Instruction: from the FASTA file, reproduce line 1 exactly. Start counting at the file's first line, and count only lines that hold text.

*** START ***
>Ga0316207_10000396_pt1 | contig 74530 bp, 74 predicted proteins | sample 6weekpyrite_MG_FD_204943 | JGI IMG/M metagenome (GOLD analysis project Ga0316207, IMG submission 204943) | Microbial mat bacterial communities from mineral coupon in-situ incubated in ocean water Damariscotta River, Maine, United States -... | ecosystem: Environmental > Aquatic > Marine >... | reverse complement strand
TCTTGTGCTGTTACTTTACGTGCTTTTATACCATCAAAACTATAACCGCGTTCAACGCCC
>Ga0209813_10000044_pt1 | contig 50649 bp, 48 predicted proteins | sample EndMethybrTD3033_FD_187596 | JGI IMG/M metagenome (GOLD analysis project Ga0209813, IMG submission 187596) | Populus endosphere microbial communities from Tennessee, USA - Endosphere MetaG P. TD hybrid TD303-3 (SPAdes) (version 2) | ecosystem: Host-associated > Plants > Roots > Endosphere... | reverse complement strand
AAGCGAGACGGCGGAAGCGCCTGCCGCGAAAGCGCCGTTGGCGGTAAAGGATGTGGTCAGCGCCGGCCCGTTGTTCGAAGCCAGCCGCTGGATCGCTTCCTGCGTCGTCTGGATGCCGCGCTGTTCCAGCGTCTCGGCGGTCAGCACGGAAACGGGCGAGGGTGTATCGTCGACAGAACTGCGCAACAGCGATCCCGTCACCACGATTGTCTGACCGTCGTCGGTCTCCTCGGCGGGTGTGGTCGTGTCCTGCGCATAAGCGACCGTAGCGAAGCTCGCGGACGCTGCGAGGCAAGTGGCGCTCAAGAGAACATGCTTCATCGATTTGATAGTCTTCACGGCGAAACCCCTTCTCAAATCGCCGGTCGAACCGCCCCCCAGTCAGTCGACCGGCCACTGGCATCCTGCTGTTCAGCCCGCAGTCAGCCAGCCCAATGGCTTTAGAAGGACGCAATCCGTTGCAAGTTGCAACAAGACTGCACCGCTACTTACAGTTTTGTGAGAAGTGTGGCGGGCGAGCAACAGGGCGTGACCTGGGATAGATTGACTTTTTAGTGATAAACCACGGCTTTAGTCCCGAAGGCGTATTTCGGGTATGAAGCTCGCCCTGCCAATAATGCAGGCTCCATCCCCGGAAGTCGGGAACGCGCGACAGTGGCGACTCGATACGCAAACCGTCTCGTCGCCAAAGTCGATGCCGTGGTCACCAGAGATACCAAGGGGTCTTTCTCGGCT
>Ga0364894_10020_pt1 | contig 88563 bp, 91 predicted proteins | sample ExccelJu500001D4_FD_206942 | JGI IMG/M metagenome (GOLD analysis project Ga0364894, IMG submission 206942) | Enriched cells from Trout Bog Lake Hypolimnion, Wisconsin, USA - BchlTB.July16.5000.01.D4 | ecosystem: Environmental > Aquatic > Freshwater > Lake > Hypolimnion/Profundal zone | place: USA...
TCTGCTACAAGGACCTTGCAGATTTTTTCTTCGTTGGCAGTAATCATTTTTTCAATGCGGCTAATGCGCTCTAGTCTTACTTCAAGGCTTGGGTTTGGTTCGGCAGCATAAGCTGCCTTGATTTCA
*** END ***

>Ga0316207_10000396_pt1 | contig 74530 bp, 74 predicted proteins | sample 6weekpyrite_MG_FD_204943 | JGI IMG/M metagenome (GOLD analysis project Ga0316207, IMG submission 204943) | Microbial mat bacterial communities from mineral coupon in-situ incubated in ocean water Damariscotta River, Maine, United States -... | ecosystem: Environmental > Aquatic > Marine >... | reverse complement strand